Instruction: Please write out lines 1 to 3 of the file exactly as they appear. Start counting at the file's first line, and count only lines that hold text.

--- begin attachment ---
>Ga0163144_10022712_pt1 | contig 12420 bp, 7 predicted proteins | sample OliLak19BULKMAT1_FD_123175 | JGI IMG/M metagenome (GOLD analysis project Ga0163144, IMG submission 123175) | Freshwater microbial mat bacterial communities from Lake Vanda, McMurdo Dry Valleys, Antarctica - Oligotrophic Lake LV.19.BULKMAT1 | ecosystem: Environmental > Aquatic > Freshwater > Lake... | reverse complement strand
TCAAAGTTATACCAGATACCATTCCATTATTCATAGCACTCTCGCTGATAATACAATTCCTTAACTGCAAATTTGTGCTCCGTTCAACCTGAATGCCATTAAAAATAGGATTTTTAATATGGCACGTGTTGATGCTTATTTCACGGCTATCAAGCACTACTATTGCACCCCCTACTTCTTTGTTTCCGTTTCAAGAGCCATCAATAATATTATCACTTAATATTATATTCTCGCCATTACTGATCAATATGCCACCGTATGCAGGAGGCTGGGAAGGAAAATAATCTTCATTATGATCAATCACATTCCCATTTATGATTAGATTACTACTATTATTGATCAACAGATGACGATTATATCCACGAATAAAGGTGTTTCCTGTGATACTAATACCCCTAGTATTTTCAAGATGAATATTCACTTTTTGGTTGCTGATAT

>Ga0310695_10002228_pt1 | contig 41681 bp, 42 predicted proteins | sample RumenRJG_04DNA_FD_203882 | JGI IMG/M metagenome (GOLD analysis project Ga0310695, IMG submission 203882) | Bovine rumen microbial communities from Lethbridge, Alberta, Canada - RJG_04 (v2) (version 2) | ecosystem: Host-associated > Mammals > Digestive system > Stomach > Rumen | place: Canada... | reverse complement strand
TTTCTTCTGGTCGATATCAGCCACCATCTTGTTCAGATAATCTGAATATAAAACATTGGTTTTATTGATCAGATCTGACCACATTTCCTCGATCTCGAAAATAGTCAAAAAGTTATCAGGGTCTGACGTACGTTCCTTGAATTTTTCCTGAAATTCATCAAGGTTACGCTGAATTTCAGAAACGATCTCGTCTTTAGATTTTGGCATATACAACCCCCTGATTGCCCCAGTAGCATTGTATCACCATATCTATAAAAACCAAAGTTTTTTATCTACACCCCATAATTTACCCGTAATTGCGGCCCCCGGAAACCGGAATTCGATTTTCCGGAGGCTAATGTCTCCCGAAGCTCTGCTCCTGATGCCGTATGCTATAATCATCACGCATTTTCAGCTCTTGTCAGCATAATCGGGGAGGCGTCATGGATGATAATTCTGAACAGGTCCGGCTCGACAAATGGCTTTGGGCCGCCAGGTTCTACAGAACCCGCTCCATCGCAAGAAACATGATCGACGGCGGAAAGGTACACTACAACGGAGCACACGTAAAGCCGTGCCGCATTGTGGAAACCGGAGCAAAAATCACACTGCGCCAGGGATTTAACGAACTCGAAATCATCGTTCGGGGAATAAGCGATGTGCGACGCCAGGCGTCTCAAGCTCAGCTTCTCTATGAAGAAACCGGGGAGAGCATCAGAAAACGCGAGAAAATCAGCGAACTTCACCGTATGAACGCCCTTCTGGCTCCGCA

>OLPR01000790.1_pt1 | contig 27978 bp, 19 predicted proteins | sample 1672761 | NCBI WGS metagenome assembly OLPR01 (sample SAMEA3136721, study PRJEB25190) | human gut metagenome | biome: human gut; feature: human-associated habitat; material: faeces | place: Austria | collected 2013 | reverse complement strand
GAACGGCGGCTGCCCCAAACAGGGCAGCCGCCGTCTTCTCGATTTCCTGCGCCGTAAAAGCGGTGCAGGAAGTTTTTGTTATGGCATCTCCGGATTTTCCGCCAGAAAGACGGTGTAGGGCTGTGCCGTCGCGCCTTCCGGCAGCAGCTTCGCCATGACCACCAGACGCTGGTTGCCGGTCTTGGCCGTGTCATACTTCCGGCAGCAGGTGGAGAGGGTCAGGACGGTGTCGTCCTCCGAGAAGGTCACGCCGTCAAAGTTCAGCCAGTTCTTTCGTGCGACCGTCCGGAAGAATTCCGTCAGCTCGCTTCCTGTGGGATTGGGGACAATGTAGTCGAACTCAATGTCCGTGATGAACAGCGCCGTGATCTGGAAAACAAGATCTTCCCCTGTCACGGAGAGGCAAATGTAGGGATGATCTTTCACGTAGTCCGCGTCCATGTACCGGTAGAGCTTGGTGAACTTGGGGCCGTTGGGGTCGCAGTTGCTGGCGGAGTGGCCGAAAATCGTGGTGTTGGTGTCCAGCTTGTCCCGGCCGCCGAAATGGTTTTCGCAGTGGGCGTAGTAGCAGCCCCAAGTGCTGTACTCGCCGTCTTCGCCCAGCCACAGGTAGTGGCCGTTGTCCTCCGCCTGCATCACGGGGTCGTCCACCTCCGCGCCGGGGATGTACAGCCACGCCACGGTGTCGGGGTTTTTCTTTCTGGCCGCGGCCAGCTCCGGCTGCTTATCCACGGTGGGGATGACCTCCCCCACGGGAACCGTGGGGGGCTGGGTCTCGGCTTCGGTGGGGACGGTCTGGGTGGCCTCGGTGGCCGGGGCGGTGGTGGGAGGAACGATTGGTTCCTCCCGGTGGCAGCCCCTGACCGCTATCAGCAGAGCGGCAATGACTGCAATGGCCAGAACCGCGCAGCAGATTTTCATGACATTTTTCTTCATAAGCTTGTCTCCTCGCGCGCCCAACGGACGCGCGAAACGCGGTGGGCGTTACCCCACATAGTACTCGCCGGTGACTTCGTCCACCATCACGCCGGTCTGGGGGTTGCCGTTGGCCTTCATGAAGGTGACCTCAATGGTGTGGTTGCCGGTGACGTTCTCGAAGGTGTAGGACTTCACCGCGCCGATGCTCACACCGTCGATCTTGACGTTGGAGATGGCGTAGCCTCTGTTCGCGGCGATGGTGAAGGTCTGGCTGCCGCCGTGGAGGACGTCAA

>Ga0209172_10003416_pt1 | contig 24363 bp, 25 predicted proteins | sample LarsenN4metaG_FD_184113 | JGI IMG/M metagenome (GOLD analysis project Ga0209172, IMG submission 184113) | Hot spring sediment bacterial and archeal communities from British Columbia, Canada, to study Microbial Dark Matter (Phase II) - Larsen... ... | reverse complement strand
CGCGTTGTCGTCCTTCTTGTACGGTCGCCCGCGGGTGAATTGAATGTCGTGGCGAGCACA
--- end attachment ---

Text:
>Ga0163144_10022712_pt1 | contig 12420 bp, 7 predicted proteins | sample OliLak19BULKMAT1_FD_123175 | JGI IMG/M metagenome (GOLD analysis project Ga0163144, IMG submission 123175) | Freshwater microbial mat bacterial communities from Lake Vanda, McMurdo Dry Valleys, Antarctica - Oligotrophic Lake LV.19.BULKMAT1 | ecosystem: Environmental > Aquatic > Freshwater > Lake... | reverse complement strand
TCAAAGTTATACCAGATACCATTCCATTATTCATAGCACTCTCGCTGATAATACAATTCCTTAACTGCAAATTTGTGCTCCGTTCAACCTGAATGCCATTAAAAATAGGATTTTTAATATGGCACGTGTTGATGCTTATTTCACGGCTATCAAGCACTACTATTGCACCCCCTACTTCTTTGTTTCCGTTTCAAGAGCCATCAATAATATTATCACTTAATATTATATTCTCGCCATTACTGATCAATATGCCACCGTATGCAGGAGGCTGGGAAGGAAAATAATCTTCATTATGATCAATCACATTCCCATTTATGATTAGATTACTACTATTATTGATCAACAGATGACGATTATATCCACGAATAAAGGTGTTTCCTGTGATACTAATACCCCTAGTATTTTCAAGATGAATATTCACTTTTTGGTTGCTGATAT

>Ga0310695_10002228_pt1 | contig 41681 bp, 42 predicted proteins | sample RumenRJG_04DNA_FD_203882 | JGI IMG/M metagenome (GOLD analysis project Ga0310695, IMG submission 203882) | Bovine rumen microbial communities from Lethbridge, Alberta, Canada - RJG_04 (v2) (version 2) | ecosystem: Host-associated > Mammals > Digestive system > Stomach > Rumen | place: Canada... | reverse complement strand